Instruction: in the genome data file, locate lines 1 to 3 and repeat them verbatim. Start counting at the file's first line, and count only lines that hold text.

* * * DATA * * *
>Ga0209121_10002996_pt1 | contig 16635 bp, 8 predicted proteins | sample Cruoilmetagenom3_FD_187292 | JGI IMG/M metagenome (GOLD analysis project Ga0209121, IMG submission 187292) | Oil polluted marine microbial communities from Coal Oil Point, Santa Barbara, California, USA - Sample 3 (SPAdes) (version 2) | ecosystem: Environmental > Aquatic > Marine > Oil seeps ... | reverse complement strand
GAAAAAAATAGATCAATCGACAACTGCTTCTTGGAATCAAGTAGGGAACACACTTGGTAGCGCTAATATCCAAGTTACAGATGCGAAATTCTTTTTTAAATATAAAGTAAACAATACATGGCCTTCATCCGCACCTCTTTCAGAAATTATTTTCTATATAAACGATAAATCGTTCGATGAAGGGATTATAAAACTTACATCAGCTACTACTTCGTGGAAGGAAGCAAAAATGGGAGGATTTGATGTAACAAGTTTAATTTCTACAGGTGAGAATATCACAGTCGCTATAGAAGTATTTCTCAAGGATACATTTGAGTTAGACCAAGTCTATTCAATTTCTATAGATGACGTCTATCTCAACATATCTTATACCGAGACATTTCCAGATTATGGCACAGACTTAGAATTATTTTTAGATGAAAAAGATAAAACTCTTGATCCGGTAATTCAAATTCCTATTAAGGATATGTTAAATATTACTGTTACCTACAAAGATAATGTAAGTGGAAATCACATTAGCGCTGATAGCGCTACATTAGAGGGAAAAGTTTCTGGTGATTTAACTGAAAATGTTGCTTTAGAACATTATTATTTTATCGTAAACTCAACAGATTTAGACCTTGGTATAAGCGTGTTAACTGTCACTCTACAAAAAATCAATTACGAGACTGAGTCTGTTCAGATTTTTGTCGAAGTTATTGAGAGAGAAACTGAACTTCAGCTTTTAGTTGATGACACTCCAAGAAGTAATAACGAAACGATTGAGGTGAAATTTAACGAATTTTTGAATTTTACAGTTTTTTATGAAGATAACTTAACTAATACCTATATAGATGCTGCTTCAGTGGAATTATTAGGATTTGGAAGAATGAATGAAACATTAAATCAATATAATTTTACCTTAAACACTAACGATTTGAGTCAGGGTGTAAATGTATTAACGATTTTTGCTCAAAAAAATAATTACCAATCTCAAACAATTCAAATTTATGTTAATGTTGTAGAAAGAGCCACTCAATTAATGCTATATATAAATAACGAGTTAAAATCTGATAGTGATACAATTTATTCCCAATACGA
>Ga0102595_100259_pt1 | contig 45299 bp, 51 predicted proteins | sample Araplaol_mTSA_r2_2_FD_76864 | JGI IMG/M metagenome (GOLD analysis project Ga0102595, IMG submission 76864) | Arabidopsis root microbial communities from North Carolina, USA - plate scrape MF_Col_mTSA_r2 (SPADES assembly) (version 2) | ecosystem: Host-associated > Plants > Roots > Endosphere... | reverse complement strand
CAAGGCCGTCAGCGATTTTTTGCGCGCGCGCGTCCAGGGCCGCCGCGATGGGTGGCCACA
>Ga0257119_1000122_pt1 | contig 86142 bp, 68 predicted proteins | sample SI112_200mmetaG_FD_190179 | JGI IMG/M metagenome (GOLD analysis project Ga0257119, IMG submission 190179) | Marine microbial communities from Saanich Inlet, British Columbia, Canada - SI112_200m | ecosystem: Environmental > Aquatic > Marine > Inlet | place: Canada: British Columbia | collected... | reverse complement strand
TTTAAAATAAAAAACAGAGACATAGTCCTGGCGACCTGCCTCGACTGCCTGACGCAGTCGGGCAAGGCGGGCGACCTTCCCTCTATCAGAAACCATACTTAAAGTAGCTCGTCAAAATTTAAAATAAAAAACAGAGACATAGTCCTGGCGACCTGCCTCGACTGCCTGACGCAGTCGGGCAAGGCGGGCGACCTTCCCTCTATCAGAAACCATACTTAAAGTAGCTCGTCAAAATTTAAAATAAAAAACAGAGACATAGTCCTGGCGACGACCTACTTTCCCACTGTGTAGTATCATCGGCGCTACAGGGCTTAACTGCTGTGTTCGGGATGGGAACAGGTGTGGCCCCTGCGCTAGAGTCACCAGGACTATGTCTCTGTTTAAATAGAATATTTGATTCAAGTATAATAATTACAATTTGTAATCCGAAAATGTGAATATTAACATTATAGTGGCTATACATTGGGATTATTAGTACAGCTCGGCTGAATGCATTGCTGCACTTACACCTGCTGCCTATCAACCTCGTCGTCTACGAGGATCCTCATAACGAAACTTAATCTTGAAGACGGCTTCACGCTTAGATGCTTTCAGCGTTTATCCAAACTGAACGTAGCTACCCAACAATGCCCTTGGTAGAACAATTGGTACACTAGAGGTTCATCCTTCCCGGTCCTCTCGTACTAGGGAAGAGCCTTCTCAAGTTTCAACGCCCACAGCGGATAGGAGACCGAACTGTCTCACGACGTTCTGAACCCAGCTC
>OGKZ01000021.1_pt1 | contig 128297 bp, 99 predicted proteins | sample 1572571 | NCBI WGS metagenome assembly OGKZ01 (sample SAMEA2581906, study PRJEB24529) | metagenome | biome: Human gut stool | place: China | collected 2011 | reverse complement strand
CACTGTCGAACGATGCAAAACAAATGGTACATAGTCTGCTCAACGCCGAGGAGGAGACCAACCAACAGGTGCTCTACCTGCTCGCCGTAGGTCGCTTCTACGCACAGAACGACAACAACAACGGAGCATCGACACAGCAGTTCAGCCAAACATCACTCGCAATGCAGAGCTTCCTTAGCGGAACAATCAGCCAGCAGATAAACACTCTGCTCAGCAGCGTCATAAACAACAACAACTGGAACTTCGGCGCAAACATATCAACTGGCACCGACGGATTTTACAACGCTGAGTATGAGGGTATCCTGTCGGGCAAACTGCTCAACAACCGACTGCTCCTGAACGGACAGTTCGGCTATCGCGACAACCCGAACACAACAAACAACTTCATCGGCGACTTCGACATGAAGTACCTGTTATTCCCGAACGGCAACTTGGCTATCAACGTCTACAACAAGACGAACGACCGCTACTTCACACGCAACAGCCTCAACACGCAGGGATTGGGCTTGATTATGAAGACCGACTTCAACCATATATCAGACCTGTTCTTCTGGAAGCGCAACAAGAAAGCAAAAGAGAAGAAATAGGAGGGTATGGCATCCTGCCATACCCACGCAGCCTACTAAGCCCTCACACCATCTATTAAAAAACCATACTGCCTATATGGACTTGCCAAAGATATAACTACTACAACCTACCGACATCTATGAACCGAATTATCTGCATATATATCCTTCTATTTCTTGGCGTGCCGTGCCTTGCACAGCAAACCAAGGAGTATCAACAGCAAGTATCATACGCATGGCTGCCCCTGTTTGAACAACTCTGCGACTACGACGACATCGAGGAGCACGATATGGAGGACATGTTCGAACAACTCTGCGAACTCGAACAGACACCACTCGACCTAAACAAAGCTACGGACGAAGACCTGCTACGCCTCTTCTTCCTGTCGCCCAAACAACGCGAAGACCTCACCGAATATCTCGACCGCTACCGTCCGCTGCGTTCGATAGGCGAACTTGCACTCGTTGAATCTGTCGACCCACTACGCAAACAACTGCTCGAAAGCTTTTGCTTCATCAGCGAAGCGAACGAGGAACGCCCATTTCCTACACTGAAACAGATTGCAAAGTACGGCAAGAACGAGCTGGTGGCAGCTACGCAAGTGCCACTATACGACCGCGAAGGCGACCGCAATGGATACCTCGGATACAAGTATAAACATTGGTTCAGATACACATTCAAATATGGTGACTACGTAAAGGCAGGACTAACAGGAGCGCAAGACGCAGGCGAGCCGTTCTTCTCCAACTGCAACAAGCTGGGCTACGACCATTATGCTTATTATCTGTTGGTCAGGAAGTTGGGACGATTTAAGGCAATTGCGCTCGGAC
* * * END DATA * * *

>Ga0209121_10002996_pt1 | contig 16635 bp, 8 predicted proteins | sample Cruoilmetagenom3_FD_187292 | JGI IMG/M metagenome (GOLD analysis project Ga0209121, IMG submission 187292) | Oil polluted marine microbial communities from Coal Oil Point, Santa Barbara, California, USA - Sample 3 (SPAdes) (version 2) | ecosystem: Environmental > Aquatic > Marine > Oil seeps ... | reverse complement strand
GAAAAAAATAGATCAATCGACAACTGCTTCTTGGAATCAAGTAGGGAACACACTTGGTAGCGCTAATATCCAAGTTACAGATGCGAAATTCTTTTTTAAATATAAAGTAAACAATACATGGCCTTCATCCGCACCTCTTTCAGAAATTATTTTCTATATAAACGATAAATCGTTCGATGAAGGGATTATAAAACTTACATCAGCTACTACTTCGTGGAAGGAAGCAAAAATGGGAGGATTTGATGTAACAAGTTTAATTTCTACAGGTGAGAATATCACAGTCGCTATAGAAGTATTTCTCAAGGATACATTTGAGTTAGACCAAGTCTATTCAATTTCTATAGATGACGTCTATCTCAACATATCTTATACCGAGACATTTCCAGATTATGGCACAGACTTAGAATTATTTTTAGATGAAAAAGATAAAACTCTTGATCCGGTAATTCAAATTCCTATTAAGGATATGTTAAATATTACTGTTACCTACAAAGATAATGTAAGTGGAAATCACATTAGCGCTGATAGCGCTACATTAGAGGGAAAAGTTTCTGGTGATTTAACTGAAAATGTTGCTTTAGAACATTATTATTTTATCGTAAACTCAACAGATTTAGACCTTGGTATAAGCGTGTTAACTGTCACTCTACAAAAAATCAATTACGAGACTGAGTCTGTTCAGATTTTTGTCGAAGTTATTGAGAGAGAAACTGAACTTCAGCTTTTAGTTGATGACACTCCAAGAAGTAATAACGAAACGATTGAGGTGAAATTTAACGAATTTTTGAATTTTACAGTTTTTTATGAAGATAACTTAACTAATACCTATATAGATGCTGCTTCAGTGGAATTATTAGGATTTGGAAGAATGAATGAAACATTAAATCAATATAATTTTACCTTAAACACTAACGATTTGAGTCAGGGTGTAAATGTATTAACGATTTTTGCTCAAAAAAATAATTACCAATCTCAAACAATTCAAATTTATGTTAATGTTGTAGAAAGAGCCACTCAATTAATGCTATATATAAATAACGAGTTAAAATCTGATAGTGATACAATTTATTCCCAATACGA
>Ga0102595_100259_pt1 | contig 45299 bp, 51 predicted proteins | sample Araplaol_mTSA_r2_2_FD_76864 | JGI IMG/M metagenome (GOLD analysis project Ga0102595, IMG submission 76864) | Arabidopsis root microbial communities from North Carolina, USA - plate scrape MF_Col_mTSA_r2 (SPADES assembly) (version 2) | ecosystem: Host-associated > Plants > Roots > Endosphere... | reverse complement strand